The city’s beer board ended an unusual string of hearings for local restaurants and bars this year by taking no action in its last two meetings. Most of the hearings were called after establishments sold beer to a minor during a state sting in March, but a few were related to bar fights.
The final show cause hearing, held Monday, was called after a Nov. 2 fight at Lincoln’s Sports Grille on South Illinois Avenue. The fight started after a highly intoxicated North Carolina man who had refused to pay his bar bill “came after” a male acquaintance who volunteered to cover his tab, the restaurant manager and police officers said.
The previous two show cause hearings in November were for Aubrey’s and Ruby Tuesday, which both sold beer to a minor during a March 18 compliance check by the Tennessee Alcoholic Beverage Commission. The two restaurants were among seven establishments cited for selling alcohol to a minor after that sting. The other five were Applebee’s, Hacienda DeGollado, Hidalgo, Lincoln’s, and Moose Lodge No. 1316.
The Beer Board took no action against Aubrey’s, Lincoln’s, or Ruby Tuesday after hearing from business owners and managers in November and December.
The show cause hearings, which have frustrated some business owners and managers this year, can lead to beer permit suspensions or revocations, or other punishments. But most of the bars and restaurants slapped with suspensions avoided them by meeting certain conditions.
The last to have a suspension, the Moose Lodge, lost its beer permit for seven days in October.
Daniel Humphreys, Moose Lodge governor, said the bartender who served the alcohol was terminated. Lodge representatives said they had already paid a $2,000 state fine, and the temporary shutdown of the community service organization accomplished nothing. Instead, it hurt the community, they said, and the state fine hurt the Special Olympics, Humphreys said.
They pointed out that they were punished while Hacienda DeGollado, a for-profit business that appeared at the same show cause hearing in October, was not.
But Beer Board members said the Moose Lodge had not followed rules and, with no objections, agreed that the organization had not shown why the board should not take action, said Tammy Dunn, Oak Ridge senior staff attorney and Beer Board liaison.
Meanwhile, the board agreed in a 3-2 vote that Hacienda DeGollado had shown cause. Among other things, the business was sending employees through training and discussing the rules with its workers every day.
Dunn said the beer sale to a minor was the only incident at Hacienda in six years, and it was made by a new employee.
On Monday, Oak Ridge Police Department Deputy Police Chief Alan Massengill told the Beer Board that Joseph Russell Caudill, 34, of Midland, N.C., was arrested and charged with public intoxication and theft of services after the Nov. 2 fight at Lincoln’s.
Massengill said Caudill was highly intoxicated when police arrived. Lincoln’s staff said Caudill’s behavior was not consistent with earlier visits or the few drinks he had Nov. 2: a Long Island Iced Tea and a Dirty Bong Water.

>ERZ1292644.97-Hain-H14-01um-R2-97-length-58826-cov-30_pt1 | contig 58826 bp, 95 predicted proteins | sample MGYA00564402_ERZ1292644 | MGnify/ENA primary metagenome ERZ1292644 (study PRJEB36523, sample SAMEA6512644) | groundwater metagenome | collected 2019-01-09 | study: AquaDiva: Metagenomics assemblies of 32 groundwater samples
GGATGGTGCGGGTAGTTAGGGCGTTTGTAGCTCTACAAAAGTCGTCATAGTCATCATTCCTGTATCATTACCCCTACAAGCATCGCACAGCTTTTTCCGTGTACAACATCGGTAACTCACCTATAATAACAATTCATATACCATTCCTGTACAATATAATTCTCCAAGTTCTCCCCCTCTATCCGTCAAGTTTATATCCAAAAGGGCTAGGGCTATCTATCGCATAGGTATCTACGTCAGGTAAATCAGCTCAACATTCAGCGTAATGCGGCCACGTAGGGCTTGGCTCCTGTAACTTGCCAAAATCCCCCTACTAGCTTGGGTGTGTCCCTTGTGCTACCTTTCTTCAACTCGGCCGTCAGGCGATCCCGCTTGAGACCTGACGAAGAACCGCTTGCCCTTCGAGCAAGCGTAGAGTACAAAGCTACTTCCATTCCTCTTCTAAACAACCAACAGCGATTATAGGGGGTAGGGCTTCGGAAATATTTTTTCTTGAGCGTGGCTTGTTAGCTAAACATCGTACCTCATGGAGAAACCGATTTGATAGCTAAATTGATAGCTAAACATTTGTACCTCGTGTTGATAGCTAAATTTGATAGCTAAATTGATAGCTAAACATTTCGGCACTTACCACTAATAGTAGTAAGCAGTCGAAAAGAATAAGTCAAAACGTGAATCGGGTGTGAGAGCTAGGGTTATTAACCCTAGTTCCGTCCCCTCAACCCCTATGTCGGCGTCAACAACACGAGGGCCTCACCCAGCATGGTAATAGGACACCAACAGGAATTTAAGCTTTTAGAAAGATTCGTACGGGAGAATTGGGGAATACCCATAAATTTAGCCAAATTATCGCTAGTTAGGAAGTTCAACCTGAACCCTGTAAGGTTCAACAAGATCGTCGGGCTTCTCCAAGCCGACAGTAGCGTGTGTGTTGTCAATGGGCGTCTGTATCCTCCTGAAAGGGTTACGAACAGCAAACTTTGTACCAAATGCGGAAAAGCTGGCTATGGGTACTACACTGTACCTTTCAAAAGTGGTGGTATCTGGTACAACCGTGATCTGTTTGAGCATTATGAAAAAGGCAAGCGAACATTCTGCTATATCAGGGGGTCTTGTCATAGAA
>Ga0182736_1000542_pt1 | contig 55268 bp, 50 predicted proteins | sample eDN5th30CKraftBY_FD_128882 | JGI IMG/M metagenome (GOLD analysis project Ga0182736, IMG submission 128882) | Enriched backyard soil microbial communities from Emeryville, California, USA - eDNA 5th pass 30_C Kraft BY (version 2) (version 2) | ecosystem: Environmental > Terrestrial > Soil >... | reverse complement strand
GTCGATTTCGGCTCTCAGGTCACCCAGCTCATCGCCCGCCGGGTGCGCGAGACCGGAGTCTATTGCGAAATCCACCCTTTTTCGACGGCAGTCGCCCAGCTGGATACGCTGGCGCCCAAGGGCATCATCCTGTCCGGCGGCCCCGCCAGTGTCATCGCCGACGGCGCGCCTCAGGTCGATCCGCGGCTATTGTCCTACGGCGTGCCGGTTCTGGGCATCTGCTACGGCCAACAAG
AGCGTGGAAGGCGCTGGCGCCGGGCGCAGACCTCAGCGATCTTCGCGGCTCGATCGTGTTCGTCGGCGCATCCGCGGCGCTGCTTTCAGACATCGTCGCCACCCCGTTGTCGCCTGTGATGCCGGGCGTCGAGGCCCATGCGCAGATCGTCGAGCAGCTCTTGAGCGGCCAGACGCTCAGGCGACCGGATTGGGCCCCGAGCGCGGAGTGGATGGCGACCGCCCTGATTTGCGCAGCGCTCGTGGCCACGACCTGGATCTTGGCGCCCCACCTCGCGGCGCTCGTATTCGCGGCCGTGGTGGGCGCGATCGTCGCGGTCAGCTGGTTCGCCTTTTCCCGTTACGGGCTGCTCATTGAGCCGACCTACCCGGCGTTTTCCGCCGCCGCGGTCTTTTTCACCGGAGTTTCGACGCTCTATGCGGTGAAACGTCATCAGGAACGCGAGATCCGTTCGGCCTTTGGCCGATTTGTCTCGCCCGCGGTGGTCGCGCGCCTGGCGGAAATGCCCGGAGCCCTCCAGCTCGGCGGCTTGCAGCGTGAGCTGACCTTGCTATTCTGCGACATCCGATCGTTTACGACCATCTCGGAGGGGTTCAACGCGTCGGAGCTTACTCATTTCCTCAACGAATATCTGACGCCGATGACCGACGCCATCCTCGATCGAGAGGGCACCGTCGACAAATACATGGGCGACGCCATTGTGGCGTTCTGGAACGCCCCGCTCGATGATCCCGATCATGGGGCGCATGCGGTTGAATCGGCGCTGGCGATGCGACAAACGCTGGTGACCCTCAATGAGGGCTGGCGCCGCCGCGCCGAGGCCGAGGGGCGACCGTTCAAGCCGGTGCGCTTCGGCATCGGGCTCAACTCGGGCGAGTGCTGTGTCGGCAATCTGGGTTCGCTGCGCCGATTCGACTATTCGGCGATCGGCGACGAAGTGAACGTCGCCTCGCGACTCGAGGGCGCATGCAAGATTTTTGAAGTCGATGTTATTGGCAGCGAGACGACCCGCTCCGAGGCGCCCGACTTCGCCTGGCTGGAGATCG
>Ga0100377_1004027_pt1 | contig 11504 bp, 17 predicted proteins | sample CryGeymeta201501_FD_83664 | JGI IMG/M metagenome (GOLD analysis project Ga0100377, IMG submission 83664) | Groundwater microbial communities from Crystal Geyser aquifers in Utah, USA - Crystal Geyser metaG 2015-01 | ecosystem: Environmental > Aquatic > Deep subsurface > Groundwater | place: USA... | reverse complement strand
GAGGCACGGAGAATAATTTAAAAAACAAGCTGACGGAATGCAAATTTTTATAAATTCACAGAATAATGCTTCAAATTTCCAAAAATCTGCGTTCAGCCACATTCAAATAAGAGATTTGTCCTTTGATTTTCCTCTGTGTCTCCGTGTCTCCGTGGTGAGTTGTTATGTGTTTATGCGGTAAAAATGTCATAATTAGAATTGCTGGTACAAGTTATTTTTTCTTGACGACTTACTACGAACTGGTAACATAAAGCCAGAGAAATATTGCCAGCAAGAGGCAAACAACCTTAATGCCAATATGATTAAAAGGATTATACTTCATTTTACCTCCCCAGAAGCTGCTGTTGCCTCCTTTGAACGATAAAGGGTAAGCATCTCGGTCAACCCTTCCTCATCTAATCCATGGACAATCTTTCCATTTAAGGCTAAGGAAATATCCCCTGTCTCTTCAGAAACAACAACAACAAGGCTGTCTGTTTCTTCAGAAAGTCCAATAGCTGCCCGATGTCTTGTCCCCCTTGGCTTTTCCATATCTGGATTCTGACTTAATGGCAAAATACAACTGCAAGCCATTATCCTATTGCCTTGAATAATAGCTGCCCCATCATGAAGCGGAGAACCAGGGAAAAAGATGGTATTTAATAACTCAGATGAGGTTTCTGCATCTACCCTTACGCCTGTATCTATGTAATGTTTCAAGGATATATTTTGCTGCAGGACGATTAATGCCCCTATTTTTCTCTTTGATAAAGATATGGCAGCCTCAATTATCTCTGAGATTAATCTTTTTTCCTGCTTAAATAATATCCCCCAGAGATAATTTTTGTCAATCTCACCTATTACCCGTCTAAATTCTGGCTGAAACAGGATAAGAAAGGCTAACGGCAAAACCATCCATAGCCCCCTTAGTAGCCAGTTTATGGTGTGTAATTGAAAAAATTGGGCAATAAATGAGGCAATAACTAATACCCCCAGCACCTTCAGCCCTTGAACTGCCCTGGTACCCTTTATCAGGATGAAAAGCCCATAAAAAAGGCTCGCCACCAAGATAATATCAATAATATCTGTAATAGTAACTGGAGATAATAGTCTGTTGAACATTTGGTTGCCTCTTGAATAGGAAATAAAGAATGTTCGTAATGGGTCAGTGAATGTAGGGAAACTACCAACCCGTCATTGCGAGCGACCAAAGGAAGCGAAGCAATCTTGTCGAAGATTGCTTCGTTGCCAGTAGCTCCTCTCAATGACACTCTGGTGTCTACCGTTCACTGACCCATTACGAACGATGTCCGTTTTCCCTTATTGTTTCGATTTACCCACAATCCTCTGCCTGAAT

“He’s not ever been a problem,” Lincoln’s manager Lisa Green said. The staff did not expect that Caudill would start a fight with the person trying to pay his tab, she said.
“It never appeared that that was the direction it was going,” Green said.
With no opposition, the Beer Board agreed that Lincoln’s had shown adequate cause why the board should not take action against the sport bar’s permit.
Although the incident wasn’t as bad as it had first seemed, “We don’t like to see them at all,” board secretary Barton Bailey said.
Scott Green, a Lincoln’s owner, said the restaurant has hired a 30-year restaurant consultant to help prevent the bar from appearing before the Beer Board again next year. It was Lincoln’s third show cause hearing this year.
“We want to be proactive,” Scott Green said.
Lincoln’s also avoided an earlier one-week permit suspension approved by the board in September. That suspension followed the March sting by the TABC. Lincoln’s avoided the suspension by documenting that its servers and bartenders are certified by the commission, Dunn said.
During the November hearing, Aubrey’s and Ruby Tuesday outlined the actions they’ve taken, and the punishment they had already received, after employees served Bud Light beer to a minor during the state sting in March. Among the punishments: Ruby Tuesday paid a $1,500 fine, TABC Special Agent Derrick Dalton said.
The restaurants cited a range of measures they’ve taken since then, including hiring a “mystery shopper” to monitor compliance with ID checking requirements, sending employees to training classes, and terminating those who don’t follow certain identification-related policies.
With no opposition, the Beer Board agreed on voice votes to not take action against either establishment.
Two other businesses that had faced possible beer permit suspensions earlier this year were able to avoid them by complying with the Beer Board’s orders. Applebee’s Neighborhood Bar and Grill on Oak Ridge Turnpike paid a $2,500 civil penalty in lieu of a five-day suspension for its second sale of beer to a minor in a three-year period. And Back 2 Brewski’s at Grove Center paid a $1,000 penalty and had to show that its employees and owner were trained in alcohol awareness to avoid a one-week suspension.
Back 2 Brewski’s had been the scene of an April 14 fight involving two men, including one who police said was very intoxicated.
Hidalgo did not have a show cause hearing after the March sting because the location was closing, Dunn said.
Note: This story was updated at 1:11 p.m. Dec. 15.